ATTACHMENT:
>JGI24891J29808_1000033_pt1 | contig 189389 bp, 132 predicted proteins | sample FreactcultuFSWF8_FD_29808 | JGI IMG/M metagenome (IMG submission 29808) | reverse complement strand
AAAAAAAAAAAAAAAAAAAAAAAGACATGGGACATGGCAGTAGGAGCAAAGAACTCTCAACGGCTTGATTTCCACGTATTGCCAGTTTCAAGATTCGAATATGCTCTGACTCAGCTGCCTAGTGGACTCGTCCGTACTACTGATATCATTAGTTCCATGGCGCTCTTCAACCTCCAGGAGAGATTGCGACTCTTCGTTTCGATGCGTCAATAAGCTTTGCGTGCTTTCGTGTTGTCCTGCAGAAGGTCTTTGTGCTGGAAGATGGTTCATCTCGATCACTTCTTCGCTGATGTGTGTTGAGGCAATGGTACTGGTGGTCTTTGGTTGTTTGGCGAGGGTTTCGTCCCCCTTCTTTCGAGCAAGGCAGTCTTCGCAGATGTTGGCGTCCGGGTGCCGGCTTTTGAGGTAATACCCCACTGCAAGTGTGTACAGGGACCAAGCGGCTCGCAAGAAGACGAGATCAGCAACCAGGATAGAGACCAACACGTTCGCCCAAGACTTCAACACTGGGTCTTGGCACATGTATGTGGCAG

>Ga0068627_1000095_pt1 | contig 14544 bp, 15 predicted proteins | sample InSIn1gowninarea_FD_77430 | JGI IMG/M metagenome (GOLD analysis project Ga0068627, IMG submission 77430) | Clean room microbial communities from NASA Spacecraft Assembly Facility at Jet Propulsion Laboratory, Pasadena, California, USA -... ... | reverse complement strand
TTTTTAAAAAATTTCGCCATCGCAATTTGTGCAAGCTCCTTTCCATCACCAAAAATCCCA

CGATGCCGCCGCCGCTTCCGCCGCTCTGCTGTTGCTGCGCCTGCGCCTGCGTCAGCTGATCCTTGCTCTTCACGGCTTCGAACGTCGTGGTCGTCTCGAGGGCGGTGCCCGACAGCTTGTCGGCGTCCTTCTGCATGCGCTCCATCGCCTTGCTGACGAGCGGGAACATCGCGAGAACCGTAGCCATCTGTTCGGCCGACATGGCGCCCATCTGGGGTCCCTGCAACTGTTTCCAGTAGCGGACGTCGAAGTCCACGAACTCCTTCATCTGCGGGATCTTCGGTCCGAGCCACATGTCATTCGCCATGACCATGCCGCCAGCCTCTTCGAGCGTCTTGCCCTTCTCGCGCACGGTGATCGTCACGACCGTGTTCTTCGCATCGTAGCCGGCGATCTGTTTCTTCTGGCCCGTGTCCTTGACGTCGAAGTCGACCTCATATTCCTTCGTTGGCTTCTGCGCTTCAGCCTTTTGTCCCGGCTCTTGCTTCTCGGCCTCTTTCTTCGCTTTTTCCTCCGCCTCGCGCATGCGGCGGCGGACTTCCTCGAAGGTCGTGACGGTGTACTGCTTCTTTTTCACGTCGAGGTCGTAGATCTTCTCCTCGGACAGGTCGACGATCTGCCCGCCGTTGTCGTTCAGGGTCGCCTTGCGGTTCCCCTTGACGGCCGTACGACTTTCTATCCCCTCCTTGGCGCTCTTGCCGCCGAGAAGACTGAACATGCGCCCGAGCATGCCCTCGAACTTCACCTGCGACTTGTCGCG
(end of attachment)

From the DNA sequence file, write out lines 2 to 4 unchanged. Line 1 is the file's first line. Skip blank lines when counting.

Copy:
AAAAAAAAAAAAAAAAAAAAAAAGACATGGGACATGGCAGTAGGAGCAAAGAACTCTCAACGGCTTGATTTCCACGTATTGCCAGTTTCAAGATTCGAATATGCTCTGACTCAGCTGCCTAGTGGACTCGTCCGTACTACTGATATCATTAGTTCCATGGCGCTCTTCAACCTCCAGGAGAGATTGCGACTCTTCGTTTCGATGCGTCAATAAGCTTTGCGTGCTTTCGTGTTGTCCTGCAGAAGGTCTTTGTGCTGGAAGATGGTTCATCTCGATCACTTCTTCGCTGATGTGTGTTGAGGCAATGGTACTGGTGGTCTTTGGTTGTTTGGCGAGGGTTTCGTCCCCCTTCTTTCGAGCAAGGCAGTCTTCGCAGATGTTGGCGTCCGGGTGCCGGCTTTTGAGGTAATACCCCACTGCAAGTGTGTACAGGGACCAAGCGGCTCGCAAGAAGACGAGATCAGCAACCAGGATAGAGACCAACACGTTCGCCCAAGACTTCAACACTGGGTCTTGGCACATGTATGTGGCAG

>Ga0068627_1000095_pt1 | contig 14544 bp, 15 predicted proteins | sample InSIn1gowninarea_FD_77430 | JGI IMG/M metagenome (GOLD analysis project Ga0068627, IMG submission 77430) | Clean room microbial communities from NASA Spacecraft Assembly Facility at Jet Propulsion Laboratory, Pasadena, California, USA -... ... | reverse complement strand
TTTTTAAAAAATTTCGCCATCGCAATTTGTGCAAGCTCCTTTCCATCACCAAAAATCCCA